I live in Virginia. If there was any chance of me forgetting that at any other time of the year, it becomes starkly apparent in election season. I have stopped watching television and answering the phone at night. Apparently, through sheer force of repetition, I am supposed to now believe that Mitt Romney is not the right choice for women and Barack Obama will cost thousand of my neighbors who work in the defense contractor industry their jobs. These are apparently the two issues that my fellow north-Virginians care most about. Setting aside the slight distaste I have at being boiled down to a one issue voter (which I’m not), and setting aside the fact that the politicians have stolen the joy of television from me (which I will never forgive), it is kind of interesting to live in a swing state. Your vote matters. You can’t assume that the person you are talking to agrees with you. There is a kind of energy that is interesting and appeals to that patriotic American in me. This really is democracy in action.
I have not always lived in swing states. [Read more...]
I love political songs from the cold war era, they are so grounded in the moment they were created and capture a vivid bite of anger or paranoia or gallows humor. Who doesn’t love Rush’s “Tom Sawyer”, or Metallica’s “Don’t Tread on Me”, or the giddily inappropriate atomic bomb ode “Thirteen Men and Me the Only Gal Around” by Ann Margret? I think the one that sticks the most with me, though, is Sting’s “Russians” with its industrial scoring, the Prokoviev themes, and the jarring, plaintive, and retrospectively over-dramatic rhetorical wish “What might save us, me and you, is if the Russians love their children too.” Of course, having served a mission in St. Petersburg, Russia, I can unhesitatingly confirm that indeed, the Russians love their children too. Phew.
Many of my recent posts have been a call for more ecumenicalism in our interactions with others. The recent events in the Middle East have brought home to me that the point of that kind of cross-cultural empathy is not merely a feel-good response to our neighbors. It can be critical, even vital, to understand fundamental philosophical differences when trying to chart a way forward. I think that some basic understanding of comparative law could be helpful in framing the events in the Muslim world right now. [Read more...]
Before I go any further, I need to tell you something about myself. I’m a firm believer that every person should get enough fiber in their diet every day. Current recommendations are that women under age 50 need about 25 grams per day, and men under age 50 need about 38 grams. Most Americans get about half that much in the average day. So, let’s reiterate, I’m a fiber fan. Go fiber. Great.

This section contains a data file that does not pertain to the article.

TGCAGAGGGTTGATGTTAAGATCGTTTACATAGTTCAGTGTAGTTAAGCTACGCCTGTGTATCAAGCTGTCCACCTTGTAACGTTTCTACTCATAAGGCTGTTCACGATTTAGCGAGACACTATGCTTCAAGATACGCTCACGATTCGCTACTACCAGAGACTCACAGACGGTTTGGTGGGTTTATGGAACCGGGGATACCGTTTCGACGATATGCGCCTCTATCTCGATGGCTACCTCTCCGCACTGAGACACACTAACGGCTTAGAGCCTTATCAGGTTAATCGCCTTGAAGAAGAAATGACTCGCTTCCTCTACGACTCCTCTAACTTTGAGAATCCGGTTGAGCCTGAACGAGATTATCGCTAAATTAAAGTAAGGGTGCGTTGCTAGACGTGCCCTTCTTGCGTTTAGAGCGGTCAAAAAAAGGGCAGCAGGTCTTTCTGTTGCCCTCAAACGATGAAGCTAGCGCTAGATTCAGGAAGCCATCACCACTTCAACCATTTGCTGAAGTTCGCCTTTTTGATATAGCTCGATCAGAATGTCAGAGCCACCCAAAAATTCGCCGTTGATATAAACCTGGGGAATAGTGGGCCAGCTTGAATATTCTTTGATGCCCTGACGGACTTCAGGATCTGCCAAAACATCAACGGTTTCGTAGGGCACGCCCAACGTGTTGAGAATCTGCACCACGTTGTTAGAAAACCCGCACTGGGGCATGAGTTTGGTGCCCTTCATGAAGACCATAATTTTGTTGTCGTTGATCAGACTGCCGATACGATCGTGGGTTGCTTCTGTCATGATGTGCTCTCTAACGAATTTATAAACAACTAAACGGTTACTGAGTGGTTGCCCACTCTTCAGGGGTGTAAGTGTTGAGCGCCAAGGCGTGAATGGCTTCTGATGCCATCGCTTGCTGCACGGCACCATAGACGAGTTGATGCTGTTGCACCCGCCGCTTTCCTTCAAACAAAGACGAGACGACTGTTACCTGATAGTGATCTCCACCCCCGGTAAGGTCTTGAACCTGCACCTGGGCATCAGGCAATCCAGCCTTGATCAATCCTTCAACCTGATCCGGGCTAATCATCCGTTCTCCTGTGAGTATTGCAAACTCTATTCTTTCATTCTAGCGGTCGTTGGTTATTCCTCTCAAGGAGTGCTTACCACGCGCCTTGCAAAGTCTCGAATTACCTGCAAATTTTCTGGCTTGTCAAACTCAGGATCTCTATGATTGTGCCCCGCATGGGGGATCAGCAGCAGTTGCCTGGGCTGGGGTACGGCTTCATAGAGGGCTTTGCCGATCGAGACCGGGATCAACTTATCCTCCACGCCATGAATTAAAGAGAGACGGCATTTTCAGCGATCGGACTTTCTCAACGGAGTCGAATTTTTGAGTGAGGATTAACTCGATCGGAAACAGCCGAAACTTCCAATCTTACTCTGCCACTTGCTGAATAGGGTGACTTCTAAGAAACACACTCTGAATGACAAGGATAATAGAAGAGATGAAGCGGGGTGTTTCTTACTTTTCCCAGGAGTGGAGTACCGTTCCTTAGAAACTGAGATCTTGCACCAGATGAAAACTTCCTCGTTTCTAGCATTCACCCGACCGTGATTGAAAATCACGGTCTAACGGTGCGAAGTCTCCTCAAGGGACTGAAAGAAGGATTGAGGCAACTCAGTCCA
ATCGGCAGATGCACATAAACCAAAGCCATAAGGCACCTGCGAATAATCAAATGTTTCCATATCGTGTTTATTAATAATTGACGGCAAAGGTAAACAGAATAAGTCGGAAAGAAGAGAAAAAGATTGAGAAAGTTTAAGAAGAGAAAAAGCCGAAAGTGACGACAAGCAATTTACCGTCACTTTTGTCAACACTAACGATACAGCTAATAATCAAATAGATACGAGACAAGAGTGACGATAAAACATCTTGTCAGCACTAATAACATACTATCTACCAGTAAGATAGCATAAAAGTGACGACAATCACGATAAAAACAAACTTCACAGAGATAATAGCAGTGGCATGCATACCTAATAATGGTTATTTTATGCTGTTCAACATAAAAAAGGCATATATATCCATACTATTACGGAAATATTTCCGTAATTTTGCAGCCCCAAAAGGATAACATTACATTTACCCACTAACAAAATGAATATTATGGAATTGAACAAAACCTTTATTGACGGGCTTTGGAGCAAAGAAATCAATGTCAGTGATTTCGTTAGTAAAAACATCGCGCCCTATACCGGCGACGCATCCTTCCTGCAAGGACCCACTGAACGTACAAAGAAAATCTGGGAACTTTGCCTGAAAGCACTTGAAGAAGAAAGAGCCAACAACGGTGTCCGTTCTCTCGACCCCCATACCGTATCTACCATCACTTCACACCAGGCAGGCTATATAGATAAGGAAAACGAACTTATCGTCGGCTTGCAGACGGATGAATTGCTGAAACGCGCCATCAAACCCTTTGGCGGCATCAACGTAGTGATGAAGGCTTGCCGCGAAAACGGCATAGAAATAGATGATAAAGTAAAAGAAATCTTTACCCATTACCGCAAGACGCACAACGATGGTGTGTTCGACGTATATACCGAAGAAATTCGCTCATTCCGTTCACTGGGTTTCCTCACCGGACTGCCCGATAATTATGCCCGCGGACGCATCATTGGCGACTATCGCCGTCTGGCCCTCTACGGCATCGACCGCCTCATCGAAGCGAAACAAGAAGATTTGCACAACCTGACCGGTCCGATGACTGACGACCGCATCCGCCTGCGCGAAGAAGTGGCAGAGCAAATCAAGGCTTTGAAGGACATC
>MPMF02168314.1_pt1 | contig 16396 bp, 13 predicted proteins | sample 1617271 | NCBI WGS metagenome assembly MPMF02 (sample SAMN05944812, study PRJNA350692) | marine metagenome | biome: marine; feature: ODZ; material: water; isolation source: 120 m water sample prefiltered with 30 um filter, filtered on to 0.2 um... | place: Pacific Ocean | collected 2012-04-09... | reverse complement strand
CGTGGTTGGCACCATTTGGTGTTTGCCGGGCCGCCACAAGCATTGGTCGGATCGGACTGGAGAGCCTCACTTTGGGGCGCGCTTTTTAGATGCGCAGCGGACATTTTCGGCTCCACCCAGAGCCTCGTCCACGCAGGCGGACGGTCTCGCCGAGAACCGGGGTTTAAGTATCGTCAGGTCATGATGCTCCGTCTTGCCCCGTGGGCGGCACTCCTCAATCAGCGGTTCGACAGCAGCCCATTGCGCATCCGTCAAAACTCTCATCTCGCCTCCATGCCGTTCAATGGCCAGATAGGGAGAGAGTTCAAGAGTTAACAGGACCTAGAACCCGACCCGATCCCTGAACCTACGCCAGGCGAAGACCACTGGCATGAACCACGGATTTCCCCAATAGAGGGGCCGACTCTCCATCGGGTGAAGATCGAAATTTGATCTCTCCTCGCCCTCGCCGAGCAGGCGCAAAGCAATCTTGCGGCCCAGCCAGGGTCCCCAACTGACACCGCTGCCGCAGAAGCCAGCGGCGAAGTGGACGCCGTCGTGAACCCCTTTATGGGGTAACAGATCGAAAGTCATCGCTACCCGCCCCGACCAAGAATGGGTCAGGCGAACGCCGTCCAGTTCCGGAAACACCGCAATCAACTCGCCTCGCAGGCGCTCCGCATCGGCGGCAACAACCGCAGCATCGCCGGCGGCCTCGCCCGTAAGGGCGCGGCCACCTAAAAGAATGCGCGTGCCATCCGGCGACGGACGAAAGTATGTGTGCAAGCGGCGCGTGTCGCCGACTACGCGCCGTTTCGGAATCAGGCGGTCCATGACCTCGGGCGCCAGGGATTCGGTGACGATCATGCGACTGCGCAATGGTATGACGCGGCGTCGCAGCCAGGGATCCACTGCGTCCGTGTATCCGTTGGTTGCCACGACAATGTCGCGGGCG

Now let’s talk about you. Who are you? Well, in this piece, you are a rhetorical you. [Read more...]
A few months ago, I was attending a university level criminal law class in a Muslim country that recognizes sharia law in the constitution. The class was lively, the students were prepared, and it was incredibly enjoyable listening to these students chew through topics like the presumption of innocence and burden of proof. At one point, during a discussion of the country’s penal code, a student raised his hand and asked why drinking alcohol was against the law in that country, when it was not criminalized in America. “How can one act be a crime in one country, and not in another?” The teacher, probably not willing to be waylaid by a philosophical discussion of “what is crime” punted the question and briefly talked about sharia before moving on. I think it’s too bad that the teacher didn’t delve into the question of “what is crime” because approached from a comparative law standpoint, it is pretty fascinating. [Read more...]
This week, Lowe’s pulled advertisements from TLC’s show “All-American Muslim” about several Muslim families in the Dearborn area. I don’t watch the show. I don’t need to watch a television show that “normalizes” Muslims. My Muslim friends and co-workers are normal enough to me without television. Frankly, I don’t shop at Lowe’s all that much either, but I won’t be shopping there at all any longer. The people urging Lowe’s to pull the ads had a message to share.